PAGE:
The precarious contraption used to align the much-smaller Saturn 1B with the launch platform designed for the Saturn V was known as 'The Milk Stool'. Presumably someone had the enviable job of explaining to senior management that it was just fine to put a fully-fuelled rocket on top of a 40m tower and then get three men to climb into the pointy-end before lighting the blue touch paper.
I finally got to fly in the little upstairs cabin on the 747 last year. Decades after seeing drawings of one in a kiddies' magazine, the spiral staircase had long gone, but just 14 or so seats and excellent service was a nice change from the usual row upon row of seats. A shame BA let their 747s get quite so tatty though - an overnight flight back from Vancouver in 'premium' economy late last year was a wretched experience with what must be some of the most unpleasant seats ever designed, moth-eaten trim and a screen that didn't work - almost put me off these handsome beasts.
It was visible to the naked eye in SE England about midnight last night even despite some low haze and the inevitable sky glow. It was sitting very low on the horizon and quite easy to spot.
No of course I didn't have my camera with me! I got home, charged it and now that the forecast for the next few days is cloudy.
Chinese funding of Hinkley Point C was purely on the understanding that the UK would approve China General Nuclear Power Group and China National Nuclear Corporation's Hualong One PWR for installation at Bradwell B.
The Hualong One is a copy of a 900MW French reactor design with slightly higher power output and largely Chinese components replacing those licensed from France. Approval is expected next year unless politics intervenes.
The Moon appears to have an iron-rich core, but we're not sure exactly how big. There is very limited seismic data from the Apollo missions in part because the Moon isn't very active and partly because we didn't crash nearly enough Saturn V third stages into the Moon. So not many earthquake waves have ever been recorded passing through the deep lunar interior - which appears to be very weird and sort of slushy deep down (stop me if I get too technical).
In 2010, a paper* reprocessed the Apollo data and suggest the Moon has a solid core with a radius of 330km +/- 20km. The mass of this core is uncertain because its composition is also unclear, but the usual iron-nickel alloy seems likely with up to 6% dissolved sulfur by weight.
* Weber, R. C.; Lin, P.-Y.; Garnero, E. J.; Williams, Q.; Lognonne, P. (2011). "Seismic Detection of the Lunar Core" (PDF). Science. 331 (6015): 309–312.
Most of the scooters are on the 'deckles' model where you pick them up from wherever you find them and leave them as close to your destination as possible. This is apparently more convenient for the people who want to zoom along pavements on a scooter than leaving them in a stand a few tens of metres from where they are going.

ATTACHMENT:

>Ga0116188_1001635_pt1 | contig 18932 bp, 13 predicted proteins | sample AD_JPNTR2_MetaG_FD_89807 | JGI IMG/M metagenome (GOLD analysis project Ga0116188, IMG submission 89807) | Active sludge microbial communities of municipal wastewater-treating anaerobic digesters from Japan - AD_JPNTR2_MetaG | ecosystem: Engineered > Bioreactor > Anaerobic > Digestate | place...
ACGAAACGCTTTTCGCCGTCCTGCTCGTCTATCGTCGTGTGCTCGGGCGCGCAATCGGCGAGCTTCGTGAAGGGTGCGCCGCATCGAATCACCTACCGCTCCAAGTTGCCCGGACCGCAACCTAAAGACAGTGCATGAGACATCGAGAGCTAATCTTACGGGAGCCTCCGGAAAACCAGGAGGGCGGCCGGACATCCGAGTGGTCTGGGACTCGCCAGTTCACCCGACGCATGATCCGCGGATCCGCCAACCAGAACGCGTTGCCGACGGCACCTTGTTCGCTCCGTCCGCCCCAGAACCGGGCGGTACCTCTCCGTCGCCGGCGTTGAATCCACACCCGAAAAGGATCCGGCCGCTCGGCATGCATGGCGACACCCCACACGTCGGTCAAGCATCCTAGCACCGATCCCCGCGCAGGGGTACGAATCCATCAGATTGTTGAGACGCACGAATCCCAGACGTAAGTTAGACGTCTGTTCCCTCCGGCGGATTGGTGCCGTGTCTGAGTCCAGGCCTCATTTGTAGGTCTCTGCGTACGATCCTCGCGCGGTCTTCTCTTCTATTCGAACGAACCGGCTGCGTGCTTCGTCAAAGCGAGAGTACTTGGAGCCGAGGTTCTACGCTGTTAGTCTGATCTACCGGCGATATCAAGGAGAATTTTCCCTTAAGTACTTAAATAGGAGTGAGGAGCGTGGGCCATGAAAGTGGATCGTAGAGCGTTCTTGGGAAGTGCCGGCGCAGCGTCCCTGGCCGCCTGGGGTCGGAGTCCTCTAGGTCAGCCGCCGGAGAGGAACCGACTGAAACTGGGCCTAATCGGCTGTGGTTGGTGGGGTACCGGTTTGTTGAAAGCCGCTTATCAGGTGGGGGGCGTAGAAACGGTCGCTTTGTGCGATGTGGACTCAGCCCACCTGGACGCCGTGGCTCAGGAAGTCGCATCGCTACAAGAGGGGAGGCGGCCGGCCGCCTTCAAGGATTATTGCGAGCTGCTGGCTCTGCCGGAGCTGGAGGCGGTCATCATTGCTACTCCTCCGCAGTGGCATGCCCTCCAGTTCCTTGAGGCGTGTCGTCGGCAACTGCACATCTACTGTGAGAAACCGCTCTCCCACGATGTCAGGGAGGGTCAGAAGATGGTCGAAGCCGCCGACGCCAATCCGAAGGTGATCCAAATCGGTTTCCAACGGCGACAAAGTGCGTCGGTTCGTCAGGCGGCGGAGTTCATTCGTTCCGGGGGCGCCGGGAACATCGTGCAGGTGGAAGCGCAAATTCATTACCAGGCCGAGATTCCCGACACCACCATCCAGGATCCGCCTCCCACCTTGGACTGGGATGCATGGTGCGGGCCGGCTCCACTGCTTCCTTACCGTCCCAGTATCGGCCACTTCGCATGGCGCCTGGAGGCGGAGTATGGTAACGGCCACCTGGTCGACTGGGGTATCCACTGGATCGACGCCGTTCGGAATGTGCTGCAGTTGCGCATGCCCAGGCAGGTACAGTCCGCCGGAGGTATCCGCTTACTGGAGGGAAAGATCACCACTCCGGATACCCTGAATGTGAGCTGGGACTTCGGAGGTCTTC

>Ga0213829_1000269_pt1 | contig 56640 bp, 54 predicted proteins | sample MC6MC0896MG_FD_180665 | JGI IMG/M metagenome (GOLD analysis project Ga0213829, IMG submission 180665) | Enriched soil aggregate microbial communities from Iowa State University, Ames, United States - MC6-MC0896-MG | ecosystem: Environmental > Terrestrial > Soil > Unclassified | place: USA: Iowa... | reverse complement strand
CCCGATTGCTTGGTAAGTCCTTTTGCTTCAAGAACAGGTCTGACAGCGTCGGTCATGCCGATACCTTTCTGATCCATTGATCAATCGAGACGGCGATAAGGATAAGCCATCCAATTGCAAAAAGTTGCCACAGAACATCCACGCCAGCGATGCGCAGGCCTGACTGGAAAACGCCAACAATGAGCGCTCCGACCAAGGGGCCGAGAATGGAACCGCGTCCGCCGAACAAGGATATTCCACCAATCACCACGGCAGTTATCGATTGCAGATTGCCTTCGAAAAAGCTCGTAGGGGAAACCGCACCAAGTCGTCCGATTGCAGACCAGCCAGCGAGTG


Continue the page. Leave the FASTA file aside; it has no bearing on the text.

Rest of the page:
Here in MK we've got two bike hire schemes - one red sponsored by Santander, and one green by Lime. The Santander system is docked and you don't find their bikes littering the pavement (those few bikes that haven't been thieved by the local scallywags that is); the Lime bikes get dumped everywhere and the company appears to be completely incapable of recovering them.
So I expect we'll have their wretched scooters to deal with next.
Arianespace pretty much created commercial space and has had a sizeable chunk of the market for decades now - but what is the long-term plan? Obviously, there is going to be a political demand in Europe to have its own access to space for defence, science and the like so those launches will continue, but what about the ones that put food on the table? SpaceX is much cheaper than anything Arianespace has right now and will be cheaper than the Ariane 6 which is supposed to cut costs over the Ariane 5.
Have they said anything about trying to compete with SpaceX for the commercial market?
The later amendments to the CMA are especially poor. Most notably, The Police and Justice Act 2006 Section 37 (Making, supplying or obtaining articles for use in computer misuse offences) created a new section 3A in the CMA which effectively makes a lot of cyber security tools illegal in the eyes of a well-motivated prosecutor.
Having grown up in Cornwall, may I suggest blackberry jam (or jelly if you don't like pips) as an alternative to strawberry? All the better if you picked the blackberries yourself in the last few days of the summer holidays before going back to school.
Another Cornish alternative - thunder and lightning. In this case the cream goes on the scone and then you drizzle it with either treacle or golden syrup.
There seems to be a widespread opinion that this change all goes back to the takeover of McDonnell Douglas by Boeing. The engineering-led culture of Boeing was replaced with MDD's corporate culture and the move of Boeing HQ to Chicago further separated the engineers from the people making the decisions.